WORLD Difficult days for UK's Truss despite policy U-turn

WORLD

Difficult days for UK's Truss despite policy U-turn

China Daily

11:54, October 19, 2022

British Prime Minister Liz Truss attends a news conference in London, Britain, October 14, 2022. [Photo:Agencies]

Britain's Prime Minister Liz Truss has had a tumultuous first month in office, with reports of party infighting, alongside the backlash and economic crisis stirred up by her former chancellor Kwasi Kwarteng's mini-budget.

Jeremy Hunt replaced Kwarteng on Friday and reversed most of his minibudget policies on Monday.

Julio Crespo-MacLennan, a professor at IE School of Global and Public Aff airs in Spain, said Truss had taken bold steps to tackle the economic and cost-of-living crises, including a reduction in taxes and incentives for the financial services industry.

But he said they could "only be achieved at the cost of reducing benefits and deteriorating public services in the short run, which caused public indignation and has provoked a temporary crash in the pound sterling".

"This is what has put her premiership in turmoil, but as an admirer of Margaret Thatcher, she knows that unpopular measures have to be implemented without hesitation, hoping that positive effects will be seen in the near future," Crespo-MacLennan said.

But Truss's drastic measures have come at an untoward time, with the British economy suffering a contraction and the cost-of-living crisis having already pushed working people to the limits.

The country's GDP fell 0.3 percent in August compared to July, according to the latest government data, suggesting that it could be sliding into recession.

Worse, there was growing opposition to the prime minister's policies, mainly the tax cuts, within the Conservative Party.

Wyn Grant, professor of politics at the University of Warwick, said Truss will now have to try and rebuild party unity.

"It is bad as she has lost the confidence of large parts of the parliamentary party and also the public," Grant said. "The central problem was putting forward a mini-budget that included large unfunded tax cuts and lost the confidence of the financial markets."

The Truss premiership has been filled with political turmoil, including what political commentators describe as a catastrophic Conservative Party conference.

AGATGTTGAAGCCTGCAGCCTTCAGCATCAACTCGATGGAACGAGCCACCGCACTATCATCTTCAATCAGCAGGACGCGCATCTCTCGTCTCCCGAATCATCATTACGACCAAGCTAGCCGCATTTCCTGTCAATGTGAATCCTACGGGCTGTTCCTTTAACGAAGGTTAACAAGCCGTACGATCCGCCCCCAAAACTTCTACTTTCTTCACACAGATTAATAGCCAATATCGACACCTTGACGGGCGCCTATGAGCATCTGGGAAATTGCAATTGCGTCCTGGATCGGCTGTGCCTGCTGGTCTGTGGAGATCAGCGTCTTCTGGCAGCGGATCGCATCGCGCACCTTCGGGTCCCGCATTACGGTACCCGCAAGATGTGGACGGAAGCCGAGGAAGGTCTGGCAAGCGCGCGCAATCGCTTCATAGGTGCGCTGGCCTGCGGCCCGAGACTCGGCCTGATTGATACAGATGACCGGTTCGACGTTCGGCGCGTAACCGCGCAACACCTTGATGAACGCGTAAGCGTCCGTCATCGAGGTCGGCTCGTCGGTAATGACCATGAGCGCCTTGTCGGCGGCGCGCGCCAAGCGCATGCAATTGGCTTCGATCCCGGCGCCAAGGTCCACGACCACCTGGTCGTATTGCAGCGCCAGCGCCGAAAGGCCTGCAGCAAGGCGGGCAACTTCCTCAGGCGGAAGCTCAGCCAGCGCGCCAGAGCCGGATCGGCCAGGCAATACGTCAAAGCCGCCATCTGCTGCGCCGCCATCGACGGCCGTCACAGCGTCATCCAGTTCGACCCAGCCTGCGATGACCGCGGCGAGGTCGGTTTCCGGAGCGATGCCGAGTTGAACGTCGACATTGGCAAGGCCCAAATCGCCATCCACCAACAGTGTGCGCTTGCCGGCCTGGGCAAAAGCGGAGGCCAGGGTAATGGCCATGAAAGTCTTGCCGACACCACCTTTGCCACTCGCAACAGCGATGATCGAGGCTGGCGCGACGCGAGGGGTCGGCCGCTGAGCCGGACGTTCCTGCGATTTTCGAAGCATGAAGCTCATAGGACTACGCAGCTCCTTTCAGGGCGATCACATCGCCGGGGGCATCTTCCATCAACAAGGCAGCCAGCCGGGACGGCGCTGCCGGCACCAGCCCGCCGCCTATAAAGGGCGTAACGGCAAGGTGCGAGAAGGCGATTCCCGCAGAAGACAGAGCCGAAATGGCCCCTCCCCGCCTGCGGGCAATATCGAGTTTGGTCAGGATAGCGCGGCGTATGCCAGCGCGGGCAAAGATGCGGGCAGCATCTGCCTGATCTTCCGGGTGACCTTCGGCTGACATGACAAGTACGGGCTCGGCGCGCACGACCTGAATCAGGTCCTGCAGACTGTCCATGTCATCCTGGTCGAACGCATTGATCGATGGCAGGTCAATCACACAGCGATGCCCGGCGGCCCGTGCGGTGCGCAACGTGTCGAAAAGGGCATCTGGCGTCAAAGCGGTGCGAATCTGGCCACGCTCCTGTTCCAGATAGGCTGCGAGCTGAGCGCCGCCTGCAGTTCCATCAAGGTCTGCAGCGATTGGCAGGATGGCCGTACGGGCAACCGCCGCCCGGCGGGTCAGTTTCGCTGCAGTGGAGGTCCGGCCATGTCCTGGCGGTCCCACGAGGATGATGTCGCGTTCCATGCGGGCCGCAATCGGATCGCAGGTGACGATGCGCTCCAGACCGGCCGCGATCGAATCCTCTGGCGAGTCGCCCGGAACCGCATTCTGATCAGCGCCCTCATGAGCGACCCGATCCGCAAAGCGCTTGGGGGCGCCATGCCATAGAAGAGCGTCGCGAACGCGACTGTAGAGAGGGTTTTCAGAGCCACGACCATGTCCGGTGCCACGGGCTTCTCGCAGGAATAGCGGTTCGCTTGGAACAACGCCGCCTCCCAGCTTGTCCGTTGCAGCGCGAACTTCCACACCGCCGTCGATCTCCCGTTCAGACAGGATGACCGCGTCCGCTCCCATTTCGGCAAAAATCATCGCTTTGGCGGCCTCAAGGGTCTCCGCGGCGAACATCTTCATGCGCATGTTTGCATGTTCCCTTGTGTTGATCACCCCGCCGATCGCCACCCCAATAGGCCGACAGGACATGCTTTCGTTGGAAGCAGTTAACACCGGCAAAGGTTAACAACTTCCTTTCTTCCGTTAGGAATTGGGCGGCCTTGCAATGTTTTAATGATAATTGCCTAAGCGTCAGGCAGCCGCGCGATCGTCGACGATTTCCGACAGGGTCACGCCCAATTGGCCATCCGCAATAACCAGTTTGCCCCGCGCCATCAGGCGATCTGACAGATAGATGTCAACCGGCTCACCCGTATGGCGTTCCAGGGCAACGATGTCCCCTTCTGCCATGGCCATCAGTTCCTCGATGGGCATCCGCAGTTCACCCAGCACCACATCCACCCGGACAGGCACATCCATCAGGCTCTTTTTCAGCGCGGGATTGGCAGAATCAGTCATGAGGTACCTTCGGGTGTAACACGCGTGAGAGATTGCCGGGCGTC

"The party conference was acrimonious," said Phil Catney, a senior lecturer in politics at Keele University in the United Kingdom. "There were senior politicians, members of the government, arguing with each other and disagreeing on policy issues, there is supposed to be something called collective Cabinet responsibility, that is, they don't argue in public."

Truss's radical and ideological projects will be an ongoing problem and a source of tension during the winter, Catney noted, adding that there will be more tough decisions on issues including welfare spending and efforts to alleviate poverty.

However, tensions had been running high within the party even before the release of the mini-budget.

"The mini-budget certainly was a source of discontent inside the party, but for the parliamentary party, we have to remember that they didn't want Truss as a first-choice candidate; she was struggling to get through until the very final round, so the parliamentary party did not want her necessarily as a leader, but the grassroots did. So, there's a source of tension here," Catney said.

He said some of Truss's problems stem from the prime minister not being a very good listener and because she makes decisions from Number 10 and Number 11 Downing Street without discussions with colleagues inside government and with the wider civil service.

But experts said it is doubtful there will be another leadership change within the Conservative Party any time soon.

"It is very unlikely that there will be another change of leadership. Truss is the fourth Conservative Party leader in six years, since the Brexit referendum," said Crespo-MacLennan. "The party cannot afford another change. Liz Truss knows that she will lead the party until the next general election and she needs to focus on her government program."

Grant added: "Conservatives would like to avoid another leadership contest, which would be humiliating and further open up divisions in the party. She has to hope for good fortune in terms of economic news, but that looks unlikely."

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